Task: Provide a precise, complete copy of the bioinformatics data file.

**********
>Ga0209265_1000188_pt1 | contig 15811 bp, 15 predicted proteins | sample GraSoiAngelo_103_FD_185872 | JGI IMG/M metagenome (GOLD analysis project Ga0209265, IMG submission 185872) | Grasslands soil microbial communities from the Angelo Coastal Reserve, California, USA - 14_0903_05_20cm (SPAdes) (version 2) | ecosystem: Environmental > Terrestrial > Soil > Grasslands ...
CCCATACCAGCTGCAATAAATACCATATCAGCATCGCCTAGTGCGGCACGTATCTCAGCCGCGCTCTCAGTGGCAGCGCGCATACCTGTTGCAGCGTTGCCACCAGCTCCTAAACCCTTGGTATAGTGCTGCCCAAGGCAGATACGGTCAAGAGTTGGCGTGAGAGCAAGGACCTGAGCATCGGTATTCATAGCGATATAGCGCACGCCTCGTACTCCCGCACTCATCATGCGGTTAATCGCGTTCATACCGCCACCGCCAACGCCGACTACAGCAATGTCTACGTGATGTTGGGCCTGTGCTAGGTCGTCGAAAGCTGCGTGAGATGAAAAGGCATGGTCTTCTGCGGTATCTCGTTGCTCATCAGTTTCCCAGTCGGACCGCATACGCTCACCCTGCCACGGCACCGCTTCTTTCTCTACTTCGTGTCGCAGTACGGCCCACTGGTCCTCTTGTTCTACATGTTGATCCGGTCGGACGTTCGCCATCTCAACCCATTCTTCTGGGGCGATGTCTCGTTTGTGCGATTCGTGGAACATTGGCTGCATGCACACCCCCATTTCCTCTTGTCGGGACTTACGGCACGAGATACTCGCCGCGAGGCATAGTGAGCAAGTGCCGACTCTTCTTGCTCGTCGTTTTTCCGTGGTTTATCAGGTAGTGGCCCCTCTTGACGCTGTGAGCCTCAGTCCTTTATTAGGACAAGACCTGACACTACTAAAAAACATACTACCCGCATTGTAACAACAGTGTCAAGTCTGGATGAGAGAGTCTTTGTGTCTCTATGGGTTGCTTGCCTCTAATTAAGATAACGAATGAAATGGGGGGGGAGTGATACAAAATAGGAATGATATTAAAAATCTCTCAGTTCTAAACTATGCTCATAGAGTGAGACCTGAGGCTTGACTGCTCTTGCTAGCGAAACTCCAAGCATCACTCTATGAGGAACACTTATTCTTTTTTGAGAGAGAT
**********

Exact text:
>Ga0209265_1000188_pt1 | contig 15811 bp, 15 predicted proteins | sample GraSoiAngelo_103_FD_185872 | JGI IMG/M metagenome (GOLD analysis project Ga0209265, IMG submission 185872) | Grasslands soil microbial communities from the Angelo Coastal Reserve, California, USA - 14_0903_05_20cm (SPAdes) (version 2) | ecosystem: Environmental > Terrestrial > Soil > Grasslands ...
CCCATACCAGCTGCAATAAATACCATATCAGCATCGCCTAGTGCGGCACGTATCTCAGCCGCGCTCTCAGTGGCAGCGCGCATACCTGTTGCAGCGTTGCCACCAGCTCCTAAACCCTTGGTATAGTGCTGCCCAAGGCAGATACGGTCAAGAGTTGGCGTGAGAGCAAGGACCTGAGCATCGGTATTCATAGCGATATAGCGCACGCCTCGTACTCCCGCACTCATCATGCGGTTAATCGCGTTCATACCGCCACCGCCAACGCCGACTACAGCAATGTCTACGTGATGTTGGGCCTGTGCTAGGTCGTCGAAAGCTGCGTGAGATGAAAAGGCATGGTCTTCTGCGGTATCTCGTTGCTCATCAGTTTCCCAGTCGGACCGCATACGCTCACCCTGCCACGGCACCGCTTCTTTCTCTACTTCGTGTCGCAGTACGGCCCACTGGTCCTCTTGTTCTACATGTTGATCCGGTCGGACGTTCGCCATCTCAACCCATTCTTCTGGGGCGATGTCTCGTTTGTGCGATTCGTGGAACATTGGCTGCATGCACACCCCCATTTCCTCTTGTCGGGACTTACGGCACGAGATACTCGCCGCGAGGCATAGTGAGCAAGTGCCGACTCTTCTTGCTCGTCGTTTTTCCGTGGTTTATCAGGTAGTGGCCCCTCTTGACGCTGTGAGCCTCAGTCCTTTATTAGGACAAGACCTGACACTACTAAAAAACATACTACCCGCATTGTAACAACAGTGTCAAGTCTGGATGAGAGAGTCTTTGTGTCTCTATGGGTTGCTTGCCTCTAATTAAGATAACGAATGAAATGGGGGGGGAGTGATACAAAATAGGAATGATATTAAAAATCTCTCAGTTCTAAACTATGCTCATAGAGTGAGACCTGAGGCTTGACTGCTCTTGCTAGCGAAACTCCAAGCATCACTCTATGAGGAACACTTATTCTTTTTTGAGAGAGAT